......offering many advantages:
1) Panels are thin and allow to lighten the structure and save wood
2) Frame can be jointed by tenon and mortice, a simple and sturdy way.
3) We can add mouldings and raised fields.
4) Panels are free of moving in the frame following the humidity changes.
But have a close view in the following video:
Wednesday, August 14, 2013
Saturday, August 10, 2013
The adjustable fence rebate plane is a wooden plane able to compete with its metallic sisters. This model I own, is a moving fillister and comes from UK, made by the planemaker William Kendall (York, 1818-1830).
These planes have a sturdy structure, with side escapement and a skewed blade. The plane has a depth stop, adjustable by a brass thumb screw on the plane top. More, on the left side is also present a nicker, held by a wooden little wedge. Its function is to pre-cut the wood fibers while planing across the grain. On the bottom is the adjustable fence; two big screws stop it at the wished rebate width.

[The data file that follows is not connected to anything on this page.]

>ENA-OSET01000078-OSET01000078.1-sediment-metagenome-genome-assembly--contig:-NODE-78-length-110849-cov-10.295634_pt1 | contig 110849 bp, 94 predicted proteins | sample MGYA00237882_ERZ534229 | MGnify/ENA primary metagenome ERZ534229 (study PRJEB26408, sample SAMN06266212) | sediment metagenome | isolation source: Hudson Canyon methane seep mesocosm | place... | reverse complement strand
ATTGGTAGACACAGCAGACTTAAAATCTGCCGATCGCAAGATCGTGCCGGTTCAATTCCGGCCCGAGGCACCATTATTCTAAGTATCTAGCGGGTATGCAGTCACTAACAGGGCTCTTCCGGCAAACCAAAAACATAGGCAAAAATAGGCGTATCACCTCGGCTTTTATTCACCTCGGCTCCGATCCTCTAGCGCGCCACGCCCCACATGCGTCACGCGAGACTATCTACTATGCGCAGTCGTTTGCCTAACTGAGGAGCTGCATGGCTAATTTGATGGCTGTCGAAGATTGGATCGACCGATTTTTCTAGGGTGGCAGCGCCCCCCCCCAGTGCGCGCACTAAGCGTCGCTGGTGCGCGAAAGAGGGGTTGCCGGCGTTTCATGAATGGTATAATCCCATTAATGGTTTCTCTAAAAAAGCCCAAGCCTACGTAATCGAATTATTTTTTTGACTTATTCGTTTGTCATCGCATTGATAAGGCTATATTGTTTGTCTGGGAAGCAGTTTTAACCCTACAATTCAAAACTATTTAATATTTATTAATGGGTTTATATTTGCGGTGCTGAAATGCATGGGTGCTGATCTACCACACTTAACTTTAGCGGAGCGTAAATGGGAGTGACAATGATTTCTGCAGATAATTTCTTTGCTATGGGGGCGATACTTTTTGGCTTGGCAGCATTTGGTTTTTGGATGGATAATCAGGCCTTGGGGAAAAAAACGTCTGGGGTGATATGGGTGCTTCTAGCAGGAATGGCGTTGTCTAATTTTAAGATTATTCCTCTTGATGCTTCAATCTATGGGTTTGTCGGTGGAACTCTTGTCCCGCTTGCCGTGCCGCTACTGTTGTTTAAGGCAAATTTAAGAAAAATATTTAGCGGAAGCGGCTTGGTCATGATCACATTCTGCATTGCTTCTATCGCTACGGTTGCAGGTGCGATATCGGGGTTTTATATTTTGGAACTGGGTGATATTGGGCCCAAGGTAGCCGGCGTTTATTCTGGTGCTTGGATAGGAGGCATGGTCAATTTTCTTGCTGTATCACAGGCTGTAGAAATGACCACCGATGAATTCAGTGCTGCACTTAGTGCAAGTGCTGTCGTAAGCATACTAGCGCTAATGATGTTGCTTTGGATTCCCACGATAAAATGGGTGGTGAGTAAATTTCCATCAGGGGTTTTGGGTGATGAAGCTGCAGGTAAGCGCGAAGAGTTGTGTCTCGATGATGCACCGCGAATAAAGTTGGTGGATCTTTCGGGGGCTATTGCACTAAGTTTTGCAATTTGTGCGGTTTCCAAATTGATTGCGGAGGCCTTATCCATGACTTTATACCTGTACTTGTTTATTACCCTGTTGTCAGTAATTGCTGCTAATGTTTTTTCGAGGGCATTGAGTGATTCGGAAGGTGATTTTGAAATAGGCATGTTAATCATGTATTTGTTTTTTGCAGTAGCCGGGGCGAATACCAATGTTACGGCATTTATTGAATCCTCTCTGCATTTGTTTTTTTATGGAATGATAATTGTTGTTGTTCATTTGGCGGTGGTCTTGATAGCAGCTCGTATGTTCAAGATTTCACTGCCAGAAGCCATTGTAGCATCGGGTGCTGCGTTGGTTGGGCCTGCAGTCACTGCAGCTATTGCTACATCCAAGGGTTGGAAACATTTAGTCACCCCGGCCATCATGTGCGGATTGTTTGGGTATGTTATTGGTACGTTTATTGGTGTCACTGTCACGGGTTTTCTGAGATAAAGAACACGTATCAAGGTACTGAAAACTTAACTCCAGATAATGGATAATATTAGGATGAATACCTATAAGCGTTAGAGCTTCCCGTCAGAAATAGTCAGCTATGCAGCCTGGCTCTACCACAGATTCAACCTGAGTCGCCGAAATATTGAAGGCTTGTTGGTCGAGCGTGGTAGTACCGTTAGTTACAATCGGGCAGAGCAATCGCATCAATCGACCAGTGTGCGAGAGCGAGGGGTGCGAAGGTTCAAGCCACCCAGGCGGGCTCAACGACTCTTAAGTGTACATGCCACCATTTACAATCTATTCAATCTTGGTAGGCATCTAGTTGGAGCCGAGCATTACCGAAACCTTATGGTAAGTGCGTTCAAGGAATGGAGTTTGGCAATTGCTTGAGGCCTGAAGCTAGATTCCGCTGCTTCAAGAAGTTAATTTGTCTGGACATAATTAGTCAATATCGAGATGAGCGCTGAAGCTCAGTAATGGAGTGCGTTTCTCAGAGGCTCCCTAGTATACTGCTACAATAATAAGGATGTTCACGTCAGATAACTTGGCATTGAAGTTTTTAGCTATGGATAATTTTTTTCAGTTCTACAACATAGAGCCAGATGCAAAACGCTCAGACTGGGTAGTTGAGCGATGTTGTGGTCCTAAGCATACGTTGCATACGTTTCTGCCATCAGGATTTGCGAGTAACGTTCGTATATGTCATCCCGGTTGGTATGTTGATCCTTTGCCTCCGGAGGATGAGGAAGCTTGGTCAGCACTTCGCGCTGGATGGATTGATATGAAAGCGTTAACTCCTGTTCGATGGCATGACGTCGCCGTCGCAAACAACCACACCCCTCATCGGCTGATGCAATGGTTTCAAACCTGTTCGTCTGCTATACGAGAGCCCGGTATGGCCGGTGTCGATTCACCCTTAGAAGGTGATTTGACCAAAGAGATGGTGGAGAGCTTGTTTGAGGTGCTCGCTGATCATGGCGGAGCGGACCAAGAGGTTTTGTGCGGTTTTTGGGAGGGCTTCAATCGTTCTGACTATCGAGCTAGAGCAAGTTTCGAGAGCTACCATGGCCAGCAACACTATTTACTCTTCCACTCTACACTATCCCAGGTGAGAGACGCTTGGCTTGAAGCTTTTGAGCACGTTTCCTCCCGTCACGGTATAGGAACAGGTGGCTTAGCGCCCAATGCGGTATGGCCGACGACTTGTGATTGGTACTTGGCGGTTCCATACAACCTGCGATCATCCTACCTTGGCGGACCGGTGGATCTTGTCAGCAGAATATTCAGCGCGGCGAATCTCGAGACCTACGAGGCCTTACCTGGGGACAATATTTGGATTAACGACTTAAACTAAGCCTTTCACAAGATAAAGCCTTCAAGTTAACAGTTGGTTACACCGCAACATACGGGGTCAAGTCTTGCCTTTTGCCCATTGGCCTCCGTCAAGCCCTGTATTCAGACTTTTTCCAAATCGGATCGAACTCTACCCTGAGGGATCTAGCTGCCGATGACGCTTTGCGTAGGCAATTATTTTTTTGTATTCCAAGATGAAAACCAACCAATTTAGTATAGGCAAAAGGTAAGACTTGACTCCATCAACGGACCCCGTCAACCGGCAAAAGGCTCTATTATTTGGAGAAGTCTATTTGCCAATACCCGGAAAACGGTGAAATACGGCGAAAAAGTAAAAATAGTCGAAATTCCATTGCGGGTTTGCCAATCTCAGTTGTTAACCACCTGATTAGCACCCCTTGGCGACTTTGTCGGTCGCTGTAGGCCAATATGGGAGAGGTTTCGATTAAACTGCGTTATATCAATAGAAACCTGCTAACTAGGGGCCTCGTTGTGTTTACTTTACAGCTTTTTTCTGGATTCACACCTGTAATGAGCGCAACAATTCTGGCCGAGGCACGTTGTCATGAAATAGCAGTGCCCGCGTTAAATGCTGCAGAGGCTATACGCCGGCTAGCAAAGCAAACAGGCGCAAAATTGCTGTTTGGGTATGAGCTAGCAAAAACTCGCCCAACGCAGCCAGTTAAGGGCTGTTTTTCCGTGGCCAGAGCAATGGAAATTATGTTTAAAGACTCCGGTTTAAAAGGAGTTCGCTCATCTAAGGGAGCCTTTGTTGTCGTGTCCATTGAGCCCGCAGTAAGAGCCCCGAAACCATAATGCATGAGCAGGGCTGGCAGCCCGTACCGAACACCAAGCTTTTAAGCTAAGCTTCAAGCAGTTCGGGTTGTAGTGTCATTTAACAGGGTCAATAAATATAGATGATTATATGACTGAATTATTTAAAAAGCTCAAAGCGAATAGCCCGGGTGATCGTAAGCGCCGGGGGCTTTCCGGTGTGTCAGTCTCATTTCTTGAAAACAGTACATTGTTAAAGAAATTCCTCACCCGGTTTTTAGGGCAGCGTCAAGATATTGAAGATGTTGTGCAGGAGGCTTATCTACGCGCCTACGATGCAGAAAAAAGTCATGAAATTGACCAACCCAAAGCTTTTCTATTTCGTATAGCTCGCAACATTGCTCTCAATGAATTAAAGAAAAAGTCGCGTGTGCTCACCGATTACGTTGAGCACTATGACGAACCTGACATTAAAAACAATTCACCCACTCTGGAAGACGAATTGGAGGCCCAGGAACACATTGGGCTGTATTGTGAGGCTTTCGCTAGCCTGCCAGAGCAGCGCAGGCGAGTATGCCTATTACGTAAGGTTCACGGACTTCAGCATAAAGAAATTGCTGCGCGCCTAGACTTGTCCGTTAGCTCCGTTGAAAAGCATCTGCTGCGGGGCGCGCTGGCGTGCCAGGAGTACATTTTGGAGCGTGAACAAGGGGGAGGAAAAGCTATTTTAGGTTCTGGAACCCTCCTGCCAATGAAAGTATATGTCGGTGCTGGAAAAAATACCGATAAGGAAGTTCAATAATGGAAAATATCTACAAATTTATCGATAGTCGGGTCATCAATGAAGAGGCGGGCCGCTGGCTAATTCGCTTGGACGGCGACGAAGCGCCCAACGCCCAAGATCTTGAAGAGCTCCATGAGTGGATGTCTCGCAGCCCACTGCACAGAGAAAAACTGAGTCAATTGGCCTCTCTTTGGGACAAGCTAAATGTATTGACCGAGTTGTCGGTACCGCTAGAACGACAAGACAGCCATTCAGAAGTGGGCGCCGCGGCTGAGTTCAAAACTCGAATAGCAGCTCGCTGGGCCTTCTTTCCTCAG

The plane works very well along the grain as well as across the grain. For this reason I use to utilize it for making simple raised panels too.
The first step is to trace the final thickness on all four edges.
This dimension is the same of groove width, minus a quote (1 mm in this case with a 15 mm rebate) for permitting to the panel edge to be inserted correctly into the groove and to move in the case humidity changes were.
The panel is worked across the grain first on both sides.
This trick allows to correct the possible tearout when the plane comes out from the piece.
With the nicker in cutting position trace the internal rebate width by moving the plane backwards for a couple of times. Then set the depth stop and cut the rebate.
In the successive step the plane is inclined on the left side for making the bevel. A ca.10° slope (I cut it by eye) is enough for obtaining the wished effect.
The job finishes when the thickness mark is reached.
A piece of frame is useful for be sure the panel fits correctly in its groove.
Repeat the same steps for longitudinal cuts, without nicker this time.
Some little finishing by a shoulder plane and the panel is ready to be used.